Faculty Directory

Clyne, Alisa Morss

Clyne, Alisa Morss

Professor
Associate Chair, Diversity, Equity, and Inclusion
Fischell Department of Bioengineering
Brain and Behavior Institute
4224 A. James Clark Hall

Ph.D., Medical and Mechanical Engineering, Massachusetts Institute of Technology 
M.S., Mechanical Engineering, University of Cincinnati

B.S., Mechanical Engineering, Stanford University 
 
Dr. Clyne is director of the Vascular Kinetics Laboratory, which investigates integrated mechanical and biochemical interactions among cells and proteins of the cardiovascular system. She is particularly interested in how endothelial cell mechanotransduction changes in a diseased environment, and how fluid shear stress and substrate mechanics affect biochemical binding kinetics, transport, and signaling.
 
Dr. Clyne was inducted into the American Institute for Medical and Biological Engineering (AIMBE) College of Fellows in 2019. She received the NSF CAREER award in 2008, an AHA National Scientist Development Grant in 2010, and the BMES-CMBE Rising Star award in 2011. She has received research and educational funding from NSF, NIH, AHA, Department of Education, the Nanotechnology Institute, and the State of Pennsylvania, and she has published in diverse journals including Lab on a Chip, Journal of Biomechanics, Annals of Biomedical Engineering, Tissue Engineering, Biophysical Journal, PLOS One, The Journal of Biological Chemistry, and Circulation. She is a fellow of ASME and the AHA, and a member of ASEE, BMES, NAVBO, and SWE.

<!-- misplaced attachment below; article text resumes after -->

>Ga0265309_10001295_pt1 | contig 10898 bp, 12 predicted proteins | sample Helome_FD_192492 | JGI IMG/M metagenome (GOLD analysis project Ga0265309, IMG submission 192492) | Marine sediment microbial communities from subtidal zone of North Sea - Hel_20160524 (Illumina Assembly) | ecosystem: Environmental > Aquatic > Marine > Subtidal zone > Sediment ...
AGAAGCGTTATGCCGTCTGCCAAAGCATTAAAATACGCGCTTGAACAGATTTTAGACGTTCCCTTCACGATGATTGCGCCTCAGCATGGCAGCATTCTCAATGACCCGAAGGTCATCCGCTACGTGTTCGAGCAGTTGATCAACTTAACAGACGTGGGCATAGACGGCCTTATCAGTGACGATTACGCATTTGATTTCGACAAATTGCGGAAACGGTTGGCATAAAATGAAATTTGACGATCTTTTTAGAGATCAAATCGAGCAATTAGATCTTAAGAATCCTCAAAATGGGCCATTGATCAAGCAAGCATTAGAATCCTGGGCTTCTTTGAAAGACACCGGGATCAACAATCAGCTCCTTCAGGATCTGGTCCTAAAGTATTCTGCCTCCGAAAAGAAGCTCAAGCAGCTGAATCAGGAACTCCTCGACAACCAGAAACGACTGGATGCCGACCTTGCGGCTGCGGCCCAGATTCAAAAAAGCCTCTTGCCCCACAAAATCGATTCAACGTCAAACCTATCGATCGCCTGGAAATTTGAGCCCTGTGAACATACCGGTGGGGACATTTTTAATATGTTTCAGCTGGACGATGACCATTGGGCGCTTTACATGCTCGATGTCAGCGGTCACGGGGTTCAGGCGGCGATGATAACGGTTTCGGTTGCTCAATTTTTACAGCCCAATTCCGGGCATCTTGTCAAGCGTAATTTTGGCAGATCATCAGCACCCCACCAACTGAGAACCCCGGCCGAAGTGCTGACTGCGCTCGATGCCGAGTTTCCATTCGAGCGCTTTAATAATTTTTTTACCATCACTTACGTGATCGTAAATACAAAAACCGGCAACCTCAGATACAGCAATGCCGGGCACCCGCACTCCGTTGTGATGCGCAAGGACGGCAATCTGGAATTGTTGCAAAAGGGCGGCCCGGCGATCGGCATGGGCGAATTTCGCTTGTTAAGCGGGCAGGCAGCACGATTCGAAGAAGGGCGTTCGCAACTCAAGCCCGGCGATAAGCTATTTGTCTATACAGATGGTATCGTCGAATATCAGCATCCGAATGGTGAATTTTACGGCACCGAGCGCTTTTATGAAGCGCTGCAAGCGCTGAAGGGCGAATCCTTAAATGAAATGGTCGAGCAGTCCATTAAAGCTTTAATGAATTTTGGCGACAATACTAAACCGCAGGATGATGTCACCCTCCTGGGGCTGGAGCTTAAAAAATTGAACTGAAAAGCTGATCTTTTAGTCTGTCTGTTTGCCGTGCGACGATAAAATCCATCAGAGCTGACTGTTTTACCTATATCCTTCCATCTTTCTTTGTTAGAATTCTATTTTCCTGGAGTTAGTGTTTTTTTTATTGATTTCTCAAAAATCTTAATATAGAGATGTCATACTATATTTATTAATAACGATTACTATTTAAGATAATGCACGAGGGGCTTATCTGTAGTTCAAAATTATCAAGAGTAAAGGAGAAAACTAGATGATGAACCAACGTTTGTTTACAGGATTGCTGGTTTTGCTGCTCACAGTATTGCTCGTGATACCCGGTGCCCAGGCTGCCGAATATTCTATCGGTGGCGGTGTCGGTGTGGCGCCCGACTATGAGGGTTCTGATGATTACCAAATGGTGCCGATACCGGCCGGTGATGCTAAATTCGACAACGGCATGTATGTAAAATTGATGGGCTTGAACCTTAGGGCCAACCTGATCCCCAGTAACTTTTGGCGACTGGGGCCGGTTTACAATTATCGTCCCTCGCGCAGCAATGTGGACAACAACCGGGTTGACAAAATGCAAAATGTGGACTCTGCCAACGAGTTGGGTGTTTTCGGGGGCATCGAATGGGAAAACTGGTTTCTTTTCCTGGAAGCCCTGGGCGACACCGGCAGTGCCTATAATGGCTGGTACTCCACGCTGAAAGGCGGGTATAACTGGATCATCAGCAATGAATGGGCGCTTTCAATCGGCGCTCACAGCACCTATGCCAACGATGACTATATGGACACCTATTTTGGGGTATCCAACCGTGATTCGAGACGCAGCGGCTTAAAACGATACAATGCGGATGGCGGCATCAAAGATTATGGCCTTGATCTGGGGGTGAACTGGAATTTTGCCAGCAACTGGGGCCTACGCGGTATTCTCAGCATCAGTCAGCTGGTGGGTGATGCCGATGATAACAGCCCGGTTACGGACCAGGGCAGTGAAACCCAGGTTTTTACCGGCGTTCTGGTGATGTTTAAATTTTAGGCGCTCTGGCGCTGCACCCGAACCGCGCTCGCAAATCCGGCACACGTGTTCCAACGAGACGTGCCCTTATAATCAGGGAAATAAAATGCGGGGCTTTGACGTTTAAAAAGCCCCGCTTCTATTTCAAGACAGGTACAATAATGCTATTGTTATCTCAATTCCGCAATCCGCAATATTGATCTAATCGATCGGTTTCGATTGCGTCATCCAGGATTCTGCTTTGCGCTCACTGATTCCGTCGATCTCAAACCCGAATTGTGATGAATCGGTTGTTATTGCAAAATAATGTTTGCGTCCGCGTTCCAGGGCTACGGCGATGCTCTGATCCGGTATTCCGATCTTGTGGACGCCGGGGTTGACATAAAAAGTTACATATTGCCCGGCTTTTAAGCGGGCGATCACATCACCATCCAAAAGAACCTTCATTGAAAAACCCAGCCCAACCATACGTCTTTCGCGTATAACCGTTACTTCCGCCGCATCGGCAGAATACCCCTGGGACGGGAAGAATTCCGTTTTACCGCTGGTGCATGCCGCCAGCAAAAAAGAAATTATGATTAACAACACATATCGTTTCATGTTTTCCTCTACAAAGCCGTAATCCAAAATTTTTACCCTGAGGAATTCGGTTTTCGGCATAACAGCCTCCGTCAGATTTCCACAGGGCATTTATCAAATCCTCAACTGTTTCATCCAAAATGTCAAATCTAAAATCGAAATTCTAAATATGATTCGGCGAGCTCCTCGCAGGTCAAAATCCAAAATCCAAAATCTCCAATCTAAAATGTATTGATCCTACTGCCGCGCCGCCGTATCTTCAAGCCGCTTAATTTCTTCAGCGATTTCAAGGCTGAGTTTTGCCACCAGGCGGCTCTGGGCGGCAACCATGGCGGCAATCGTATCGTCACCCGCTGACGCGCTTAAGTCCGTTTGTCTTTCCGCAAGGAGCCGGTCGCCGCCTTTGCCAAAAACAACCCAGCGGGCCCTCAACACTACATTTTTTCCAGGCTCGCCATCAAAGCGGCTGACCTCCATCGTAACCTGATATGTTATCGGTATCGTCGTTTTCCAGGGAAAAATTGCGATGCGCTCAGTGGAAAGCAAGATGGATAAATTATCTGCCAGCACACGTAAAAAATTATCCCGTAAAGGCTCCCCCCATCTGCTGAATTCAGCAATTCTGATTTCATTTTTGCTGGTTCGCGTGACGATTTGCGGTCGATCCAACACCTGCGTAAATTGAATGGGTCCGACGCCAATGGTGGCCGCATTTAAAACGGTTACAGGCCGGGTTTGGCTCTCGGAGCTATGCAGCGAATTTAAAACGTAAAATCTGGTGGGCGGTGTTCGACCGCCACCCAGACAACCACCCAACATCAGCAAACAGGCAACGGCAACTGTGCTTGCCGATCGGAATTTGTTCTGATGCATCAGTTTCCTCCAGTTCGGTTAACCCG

Dr. Clyne's Vascular Kinetics Laboratory conducts research at the interface of engineering, biochemistry, and vascular biology. In their prior work, the group largely focused on how an altered glucose environment (e.g., in diabetes) impaired endothelial cell response to shear stress and cyclic strain. Dr. Clyne and her lab have demonstrated that endothelial cells in high glucose do not respond appropriately to mechanical stimuli. Today, the group focuses primarily on the opposite question: how the mechanical environment affects endothelial cell glucose metabolism. They are integrating mechanobiology and metabolism, with the hope of using metabolic engineering to decrease the burden of cardiovascular disease and cancer. With new collaboration opportunities at the University of Maryland, Dr. Clyne and her lab group plan to extend their cell and animal work into human studies.


  • Laminar and disturbed flow effects on endothelial glucose metabolism
  • Computational models of endothelial glucose metabolism
  • Impaired endothelial mechanosensing in pulmonary arterial hypertension
  • Arterial stiffness in spinal cord injury
  • Perfusion effects on cancer metabolism
  • Vascular glucose transport in traumatic brain injury and Alzheimer’s disease
  • Pressure myography-on-a-chip
  • Energy Fields to Control Mitochondrial Metabolism

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